© NASA/Ricardo Nunes

Venus at greatest brightness

Dominic Ford, Editor
From the Inner Planets feed

Objects: Venus
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Venus will reach its greatest brightness in its 2096–2097 evening apparition. It will be shining brightly at mag -4.7.

From Fairfield , this apparition will not be one of the most prominent but prominent, reaching a peak altitude of 35° above the horizon at sunset on 18 Jan 2097.

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2096–2097 evening apparition of Venus

19 Dec 2096 – Venus at greatest elongation east
20 Dec 2096 – Venus at dichotomy
18 Jan 2097 – Venus at highest altitude in evening sky
26 Jan 2097 – Venus at greatest brightness

A graph of the brightness of Venus is available here.

Apparitions of Venus

26 Feb 2094 – Morning apparition
14 May 2095 – Evening apparition
02 Oct 2095 – Morning apparition
19 Dec 2096 – Evening apparition
10 May 2097 – Morning apparition
24 Jul 2098 – Evening apparition
12 Dec 2098 – Morning apparition

Observing Venus

Venus's orbit lies closer to the Sun than the Earth's, meaning that it always appears close to the Sun and is lost in the Sun's glare much of the time.

It is observable for a few months each time it reaches greatest separation from the Sun – moments referred to as greatest elongation. These apparitions repeat roughly once every 1.6 years.

On these occasions, Venus is so bright and conspicuous that it becomes the third brightest object in the sky after the Sun and Moon. It is often called the morning star or the evening star.

Venus's brightness

Venus's brightness depends on two factors: its closeness to the Earth, and its phase. Its phase varies depending on its position relative to the Earth. When it passes between the Earth and Sun, for example, the side that is turned towards the Earth is entirely unilluminated, like a new moon.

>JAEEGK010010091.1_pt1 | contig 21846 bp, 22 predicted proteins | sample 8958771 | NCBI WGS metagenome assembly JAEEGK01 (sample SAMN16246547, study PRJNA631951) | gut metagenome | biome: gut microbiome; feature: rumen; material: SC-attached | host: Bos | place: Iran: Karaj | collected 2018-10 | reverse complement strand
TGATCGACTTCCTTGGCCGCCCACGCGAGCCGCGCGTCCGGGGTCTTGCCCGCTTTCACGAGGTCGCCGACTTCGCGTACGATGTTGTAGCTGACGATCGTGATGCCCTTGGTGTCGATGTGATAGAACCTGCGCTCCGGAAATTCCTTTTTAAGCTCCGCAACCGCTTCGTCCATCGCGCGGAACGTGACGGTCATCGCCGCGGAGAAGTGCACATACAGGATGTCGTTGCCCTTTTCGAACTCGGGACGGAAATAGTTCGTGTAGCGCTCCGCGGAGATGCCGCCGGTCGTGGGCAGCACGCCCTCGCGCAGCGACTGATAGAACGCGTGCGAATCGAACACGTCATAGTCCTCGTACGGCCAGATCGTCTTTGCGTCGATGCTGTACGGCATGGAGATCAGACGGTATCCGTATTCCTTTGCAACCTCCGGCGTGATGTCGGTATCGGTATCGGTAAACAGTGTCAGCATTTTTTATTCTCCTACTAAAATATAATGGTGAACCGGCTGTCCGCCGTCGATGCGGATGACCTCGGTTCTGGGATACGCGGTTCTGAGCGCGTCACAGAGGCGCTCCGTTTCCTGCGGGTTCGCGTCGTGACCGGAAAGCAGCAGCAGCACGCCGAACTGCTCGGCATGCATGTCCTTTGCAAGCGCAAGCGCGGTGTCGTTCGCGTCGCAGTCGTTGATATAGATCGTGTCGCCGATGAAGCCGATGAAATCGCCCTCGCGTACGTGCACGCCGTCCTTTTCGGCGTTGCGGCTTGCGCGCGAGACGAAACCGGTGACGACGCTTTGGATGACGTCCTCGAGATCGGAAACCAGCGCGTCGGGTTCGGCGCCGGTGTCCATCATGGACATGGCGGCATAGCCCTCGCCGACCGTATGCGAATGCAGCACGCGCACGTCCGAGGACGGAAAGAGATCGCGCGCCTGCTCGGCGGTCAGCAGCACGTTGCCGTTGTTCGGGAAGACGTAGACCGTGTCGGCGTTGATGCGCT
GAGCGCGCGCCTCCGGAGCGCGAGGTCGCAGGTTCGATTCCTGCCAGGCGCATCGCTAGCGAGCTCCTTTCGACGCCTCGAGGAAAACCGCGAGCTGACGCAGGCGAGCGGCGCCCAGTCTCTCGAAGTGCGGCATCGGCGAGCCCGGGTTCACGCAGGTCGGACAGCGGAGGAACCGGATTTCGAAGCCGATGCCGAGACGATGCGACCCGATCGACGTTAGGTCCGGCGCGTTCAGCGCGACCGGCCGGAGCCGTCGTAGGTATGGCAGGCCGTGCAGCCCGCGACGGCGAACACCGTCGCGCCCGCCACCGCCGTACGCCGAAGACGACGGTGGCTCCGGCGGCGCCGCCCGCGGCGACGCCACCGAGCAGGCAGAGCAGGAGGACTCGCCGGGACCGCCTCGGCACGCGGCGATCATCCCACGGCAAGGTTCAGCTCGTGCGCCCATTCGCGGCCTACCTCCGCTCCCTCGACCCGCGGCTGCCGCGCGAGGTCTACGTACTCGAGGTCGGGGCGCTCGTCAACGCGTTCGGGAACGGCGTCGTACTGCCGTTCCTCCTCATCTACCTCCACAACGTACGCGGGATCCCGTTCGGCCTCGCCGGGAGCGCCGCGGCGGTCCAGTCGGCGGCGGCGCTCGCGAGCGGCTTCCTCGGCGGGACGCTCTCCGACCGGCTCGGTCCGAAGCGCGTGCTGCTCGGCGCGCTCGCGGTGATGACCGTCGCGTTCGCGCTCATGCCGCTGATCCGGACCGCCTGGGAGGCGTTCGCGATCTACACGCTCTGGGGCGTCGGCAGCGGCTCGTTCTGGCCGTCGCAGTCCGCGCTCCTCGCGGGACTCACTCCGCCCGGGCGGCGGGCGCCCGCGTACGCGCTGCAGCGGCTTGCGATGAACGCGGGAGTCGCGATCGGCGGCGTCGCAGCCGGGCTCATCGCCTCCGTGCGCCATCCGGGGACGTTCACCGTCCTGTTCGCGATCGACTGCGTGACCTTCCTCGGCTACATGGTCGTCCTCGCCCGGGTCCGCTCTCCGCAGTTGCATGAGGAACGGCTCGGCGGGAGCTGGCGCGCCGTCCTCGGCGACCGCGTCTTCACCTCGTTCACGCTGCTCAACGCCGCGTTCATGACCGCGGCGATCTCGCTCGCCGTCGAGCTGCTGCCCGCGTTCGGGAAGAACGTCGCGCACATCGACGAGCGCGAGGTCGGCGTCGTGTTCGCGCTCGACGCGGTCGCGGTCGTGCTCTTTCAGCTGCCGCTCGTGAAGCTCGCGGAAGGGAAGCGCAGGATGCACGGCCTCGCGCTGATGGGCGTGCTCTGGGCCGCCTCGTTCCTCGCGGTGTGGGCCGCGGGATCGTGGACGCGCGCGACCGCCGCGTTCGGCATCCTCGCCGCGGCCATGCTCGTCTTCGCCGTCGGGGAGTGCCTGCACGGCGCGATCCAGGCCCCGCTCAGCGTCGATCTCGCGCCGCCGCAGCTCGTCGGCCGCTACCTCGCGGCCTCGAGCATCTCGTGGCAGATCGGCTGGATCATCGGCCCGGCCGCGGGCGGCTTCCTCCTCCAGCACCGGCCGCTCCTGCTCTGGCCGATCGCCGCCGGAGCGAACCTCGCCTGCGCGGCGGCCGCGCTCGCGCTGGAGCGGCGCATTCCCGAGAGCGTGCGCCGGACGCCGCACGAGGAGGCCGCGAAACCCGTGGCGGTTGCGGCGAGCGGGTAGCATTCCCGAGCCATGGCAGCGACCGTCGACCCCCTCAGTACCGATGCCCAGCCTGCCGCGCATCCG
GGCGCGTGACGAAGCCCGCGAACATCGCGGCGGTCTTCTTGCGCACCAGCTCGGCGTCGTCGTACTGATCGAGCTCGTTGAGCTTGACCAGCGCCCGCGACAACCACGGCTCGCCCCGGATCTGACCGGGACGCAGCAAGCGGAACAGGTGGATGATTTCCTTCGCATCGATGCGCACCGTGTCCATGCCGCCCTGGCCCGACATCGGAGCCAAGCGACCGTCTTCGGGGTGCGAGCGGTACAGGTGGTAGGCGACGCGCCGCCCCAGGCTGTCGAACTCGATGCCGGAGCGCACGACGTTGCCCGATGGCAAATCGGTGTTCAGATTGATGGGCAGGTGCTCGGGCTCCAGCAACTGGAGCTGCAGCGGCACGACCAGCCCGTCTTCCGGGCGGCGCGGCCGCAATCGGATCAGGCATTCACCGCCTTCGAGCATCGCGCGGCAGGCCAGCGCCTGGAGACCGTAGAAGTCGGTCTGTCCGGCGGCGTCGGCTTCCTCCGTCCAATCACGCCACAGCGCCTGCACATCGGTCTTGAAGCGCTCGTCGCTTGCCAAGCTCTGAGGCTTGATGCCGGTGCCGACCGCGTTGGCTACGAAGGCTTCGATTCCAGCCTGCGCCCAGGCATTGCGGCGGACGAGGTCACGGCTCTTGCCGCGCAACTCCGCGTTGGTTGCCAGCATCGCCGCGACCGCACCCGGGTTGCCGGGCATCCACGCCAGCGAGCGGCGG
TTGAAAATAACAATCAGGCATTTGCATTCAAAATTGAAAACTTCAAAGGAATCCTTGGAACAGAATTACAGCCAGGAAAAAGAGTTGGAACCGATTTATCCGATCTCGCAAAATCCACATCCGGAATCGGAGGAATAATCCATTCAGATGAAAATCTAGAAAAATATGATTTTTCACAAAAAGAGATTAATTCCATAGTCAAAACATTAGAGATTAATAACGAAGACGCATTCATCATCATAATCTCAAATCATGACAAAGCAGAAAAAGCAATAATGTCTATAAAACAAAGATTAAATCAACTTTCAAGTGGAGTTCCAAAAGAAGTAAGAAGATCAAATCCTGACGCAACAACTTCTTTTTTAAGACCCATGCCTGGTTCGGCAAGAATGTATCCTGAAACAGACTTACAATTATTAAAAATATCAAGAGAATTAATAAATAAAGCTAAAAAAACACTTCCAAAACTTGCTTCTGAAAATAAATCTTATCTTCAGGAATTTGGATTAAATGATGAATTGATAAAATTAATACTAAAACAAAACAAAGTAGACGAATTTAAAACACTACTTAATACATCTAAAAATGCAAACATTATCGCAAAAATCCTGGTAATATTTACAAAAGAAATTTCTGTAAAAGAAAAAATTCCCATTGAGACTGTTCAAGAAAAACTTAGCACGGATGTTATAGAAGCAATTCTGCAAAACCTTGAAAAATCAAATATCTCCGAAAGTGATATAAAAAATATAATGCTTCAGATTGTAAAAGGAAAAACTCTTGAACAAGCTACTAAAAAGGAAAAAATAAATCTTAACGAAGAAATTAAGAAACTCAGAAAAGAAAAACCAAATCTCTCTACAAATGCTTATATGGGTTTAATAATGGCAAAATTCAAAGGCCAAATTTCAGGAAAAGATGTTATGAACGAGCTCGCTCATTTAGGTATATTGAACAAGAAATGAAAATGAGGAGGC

Conversely, when it lies opposite to the Earth in its orbit, passing almost behind the Sun, it appears fully illuminated, like a full moon. However, at this time it is also at its most distant from the Earth, so it is actually fainter than at other times.

Venus reaches its brightest when it is still a crescent – with less than half of its disk illuminated. This is because it is much closer to the Earth during its crescent phases than at other times.

As a result, during evening apparitions, Venus reaches maximum brightness a few days after it is at greatest separation from the Sun, which always coincides with it showing half-phase (dichotomy).

Conversely, during morning apparitions, Venus reaches maximum brightness a few days before it is at greatest separation from the Sun.

Venus's position

The coordinates of Venus when it reaches its greatest brightness will be:

Object Right Ascension Declination Constellation Angular Size
Venus 23h01m00s 3°06'S Pisces 41.3"
Sun 20h33m -18°45' Capricornus 32'29"

The coordinates above are given in J2000.0.

The sky on 10 August 2022
Sunrise
05:54
Sunset
19:58
Twilight ends
21:45
Twilight begins
04:07

13-day old moon
Waxing Gibbous

99%

13 days old

Planets
Rise Culm. Set
Mercury 07:50 14:22 20:54
Venus 04:17 11:38 18:59
Moon 18:39 --:-- 03:37
Mars 23:58 07:04 14:11
Jupiter 22:00 04:10 10:19
Saturn 20:09 01:17 06:24
All times shown in EDT.

Source

The circumstances of this event were computed using the DE430 planetary ephemeris published by the Jet Propulsion Laboratory (JPL).

This event was automatically generated by searching the ephemeris for planetary alignments which are of interest to amateur astronomers, and the text above was generated based on an estimate of your location.

Related news

18 Jan 2097  –  Venus at highest altitude in evening sky
10 May 2097  –  Venus at greatest elongation west
25 Jul 2097  –  Venus at highest altitude in morning sky
27 May 2098  –  Venus at highest altitude in evening sky

Image credit

© NASA/Ricardo Nunes

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Fairfield

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41.14°N
73.26°W
EDT

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